Towards an end to modern slavery

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Modern Slavery
Modern Slavery

Although slavery was formally abolished more than 140 years ago in most countries, there still exists a modern slavery that feeds on vulnerability.

It is enabled by unemployment, lack of education and other cultural and social factors, to which must be added the increasingly interlocking incidence of political and religious conflict, territorial displacement and humanitarian and environmental crisis.

Poverty is a common denominator in these terrible circumstances and poverty leads to desperate decisions for individual and family survival.

Prominent among such decisions is sending children out to work, which exposes them to human traffickers and forced labour.

Nearly a quarter of human trafficking worldwide occurs in Africa, mainly in West Africa and mainly affecting children. Many children work long and hazardous hours in artisanal mining and manufacturing, in agriculture and fishing.

With the COVID-19 pandemic worsening poverty in many parts of the continent, levels of vulnerability have risen along with the prevalent social and economic challenges.

The following composite story illustrates the dire combination of challenges:

Caren (not her real name) was raised by a single mother of seven children, struggling with cancer but with no health insurance. The family depended on the meagre income from the mother’s small shop.

Her working capital came through the community women’s group that depended on consistent returns of rotating income. Unfortunately, the shop was destroyed during political troubles.

The mother did not have a bank account and any collateral to apply for a loan. She pulled the children out of school so they could find quick sources of income such as street vending and menial jobs around markets and building sites.

The children worked long hours for little income and sometimes suffered physical abuse. When eventually the government offered free education, the mother could not afford school uniforms and books.

When the trafficker showed up, offering an opportunity to go to school abroad, it seemed like the opportunity of a lifetime to help the family.

Out of desperation and lack of awareness, the mother agreed and Caren was sold into slavery at the age of 15 years.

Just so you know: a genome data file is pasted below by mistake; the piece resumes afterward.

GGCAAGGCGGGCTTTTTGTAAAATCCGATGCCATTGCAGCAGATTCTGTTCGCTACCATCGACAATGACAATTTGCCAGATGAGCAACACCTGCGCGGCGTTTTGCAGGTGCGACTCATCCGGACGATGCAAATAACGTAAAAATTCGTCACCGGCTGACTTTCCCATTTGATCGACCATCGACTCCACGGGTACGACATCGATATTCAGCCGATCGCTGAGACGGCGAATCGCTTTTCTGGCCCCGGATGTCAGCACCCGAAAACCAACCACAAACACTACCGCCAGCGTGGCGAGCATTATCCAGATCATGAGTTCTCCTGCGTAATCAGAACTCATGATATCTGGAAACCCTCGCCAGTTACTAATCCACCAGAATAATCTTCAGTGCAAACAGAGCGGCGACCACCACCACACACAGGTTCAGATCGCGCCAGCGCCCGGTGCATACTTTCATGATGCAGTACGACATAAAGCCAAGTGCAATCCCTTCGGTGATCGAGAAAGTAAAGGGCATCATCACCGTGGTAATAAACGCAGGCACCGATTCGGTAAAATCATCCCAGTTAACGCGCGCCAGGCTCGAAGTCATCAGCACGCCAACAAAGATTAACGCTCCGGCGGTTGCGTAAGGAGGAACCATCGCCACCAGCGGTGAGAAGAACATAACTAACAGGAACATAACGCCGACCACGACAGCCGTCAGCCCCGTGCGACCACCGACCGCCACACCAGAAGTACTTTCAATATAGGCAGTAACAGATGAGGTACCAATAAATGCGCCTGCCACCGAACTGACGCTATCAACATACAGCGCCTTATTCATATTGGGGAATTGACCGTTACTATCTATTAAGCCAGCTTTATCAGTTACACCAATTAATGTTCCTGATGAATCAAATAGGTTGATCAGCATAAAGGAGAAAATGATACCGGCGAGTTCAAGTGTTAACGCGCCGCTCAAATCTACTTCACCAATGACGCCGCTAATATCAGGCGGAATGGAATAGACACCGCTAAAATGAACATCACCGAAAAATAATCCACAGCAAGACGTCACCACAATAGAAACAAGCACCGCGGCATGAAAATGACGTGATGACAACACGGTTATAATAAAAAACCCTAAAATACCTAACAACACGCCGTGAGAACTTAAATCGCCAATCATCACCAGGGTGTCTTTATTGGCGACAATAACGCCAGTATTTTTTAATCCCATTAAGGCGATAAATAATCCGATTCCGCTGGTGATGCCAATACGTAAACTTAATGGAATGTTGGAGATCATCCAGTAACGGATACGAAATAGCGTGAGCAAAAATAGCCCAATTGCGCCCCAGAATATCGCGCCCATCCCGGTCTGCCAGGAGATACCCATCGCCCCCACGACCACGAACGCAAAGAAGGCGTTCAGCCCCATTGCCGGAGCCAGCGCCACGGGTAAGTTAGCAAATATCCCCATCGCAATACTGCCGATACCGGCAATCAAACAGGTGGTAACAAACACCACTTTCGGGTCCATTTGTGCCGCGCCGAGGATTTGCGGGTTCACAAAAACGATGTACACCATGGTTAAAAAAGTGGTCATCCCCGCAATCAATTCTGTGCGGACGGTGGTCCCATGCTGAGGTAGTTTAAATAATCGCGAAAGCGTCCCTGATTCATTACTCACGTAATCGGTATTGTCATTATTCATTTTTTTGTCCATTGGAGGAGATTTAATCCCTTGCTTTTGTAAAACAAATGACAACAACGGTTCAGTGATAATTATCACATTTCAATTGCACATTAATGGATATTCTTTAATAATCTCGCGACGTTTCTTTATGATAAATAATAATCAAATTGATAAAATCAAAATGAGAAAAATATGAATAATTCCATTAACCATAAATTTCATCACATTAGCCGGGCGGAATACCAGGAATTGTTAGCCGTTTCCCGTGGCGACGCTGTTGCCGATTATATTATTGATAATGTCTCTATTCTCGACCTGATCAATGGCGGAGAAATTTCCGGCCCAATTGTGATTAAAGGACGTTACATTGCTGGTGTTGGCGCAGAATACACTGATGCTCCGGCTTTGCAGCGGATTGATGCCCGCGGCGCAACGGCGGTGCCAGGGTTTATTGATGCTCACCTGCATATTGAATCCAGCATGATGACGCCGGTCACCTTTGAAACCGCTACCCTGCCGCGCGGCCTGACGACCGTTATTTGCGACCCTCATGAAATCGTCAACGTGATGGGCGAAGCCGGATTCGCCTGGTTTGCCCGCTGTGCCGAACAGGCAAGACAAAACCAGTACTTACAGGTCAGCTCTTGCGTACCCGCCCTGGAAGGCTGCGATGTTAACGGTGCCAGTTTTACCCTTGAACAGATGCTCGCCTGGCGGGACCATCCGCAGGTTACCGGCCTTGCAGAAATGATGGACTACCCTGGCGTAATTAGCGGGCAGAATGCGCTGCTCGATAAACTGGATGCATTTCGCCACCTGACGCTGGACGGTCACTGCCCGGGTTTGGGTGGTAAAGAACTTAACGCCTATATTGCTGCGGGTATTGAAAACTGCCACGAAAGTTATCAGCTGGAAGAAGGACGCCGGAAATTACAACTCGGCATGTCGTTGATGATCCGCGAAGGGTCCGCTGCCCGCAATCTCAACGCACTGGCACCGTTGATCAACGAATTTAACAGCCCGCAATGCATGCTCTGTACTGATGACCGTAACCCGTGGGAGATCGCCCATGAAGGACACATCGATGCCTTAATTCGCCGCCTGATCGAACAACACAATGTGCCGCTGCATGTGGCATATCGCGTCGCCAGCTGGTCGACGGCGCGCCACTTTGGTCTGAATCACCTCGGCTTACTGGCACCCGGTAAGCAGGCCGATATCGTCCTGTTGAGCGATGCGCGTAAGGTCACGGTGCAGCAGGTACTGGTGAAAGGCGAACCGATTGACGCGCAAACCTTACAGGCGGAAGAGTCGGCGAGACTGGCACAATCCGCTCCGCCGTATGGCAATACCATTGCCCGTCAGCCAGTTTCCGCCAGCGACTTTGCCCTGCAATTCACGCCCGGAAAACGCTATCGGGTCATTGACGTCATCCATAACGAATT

Both males and females are trafficked within countries and across borders for forced labour, sexual exploitation and debt bondage.

However, women and girls are, by far, the most frequently targeted globally.

In Africa, forced labour and forced marriage are the most common forms of modern slavery.

Human trafficking and modern slavery thrive on poverty and vulnerability, which have multiple and interlinked causes.

Breaking the cycle requires holistic programmes that facilitate rural and urban income generation, increase access to education and empowerment of marginalised communities.

Social protection, resettlement support, and training programmes are also needed for the stable reintegration of trafficked children and women. They are often stigmatized and some need sustained mental health support.

At the national level, Ghana and other African countries do not need new or complex initiatives. Instead, there is the need for better targeting of poverty reduction programmes, greater gender equality and trafficking prevention efforts specific to different parts of each country.

These efforts will raise awareness and address local, cultural, historical and socio-economic forces that underlie vulnerability and feed modern slavery.

At the regional level, state incapacity, porous borders, and corruption have enabled individual traffickers and transnational organised crime to thrive.

The clear priority, therefore, is to strengthen the capacity of border law enforcement agencies, and their performance will be reinforced by greater cooperation between neighbouring governments and their security institutions.

One suggestion involves pooling human and material resources to expand operational capacity and implement robust policies against crime and trafficking.

While a few countries already conduct some joint border policing, much more needs to be done at higher levels to harmonise legislation and judicial systems to enable timely extradition and readmission procedures.

Through these processes, African countries will be able to improve socio-economic conditions, thereby reducing poverty and vulnerability to trafficking and modern slavery.

(The writer is the CEO/Founder, Footprint to Freedom survivor-led organisation.
Survivor Inclusion and Engagement Specialist, International Social Justice Commission, The Salvation Army).

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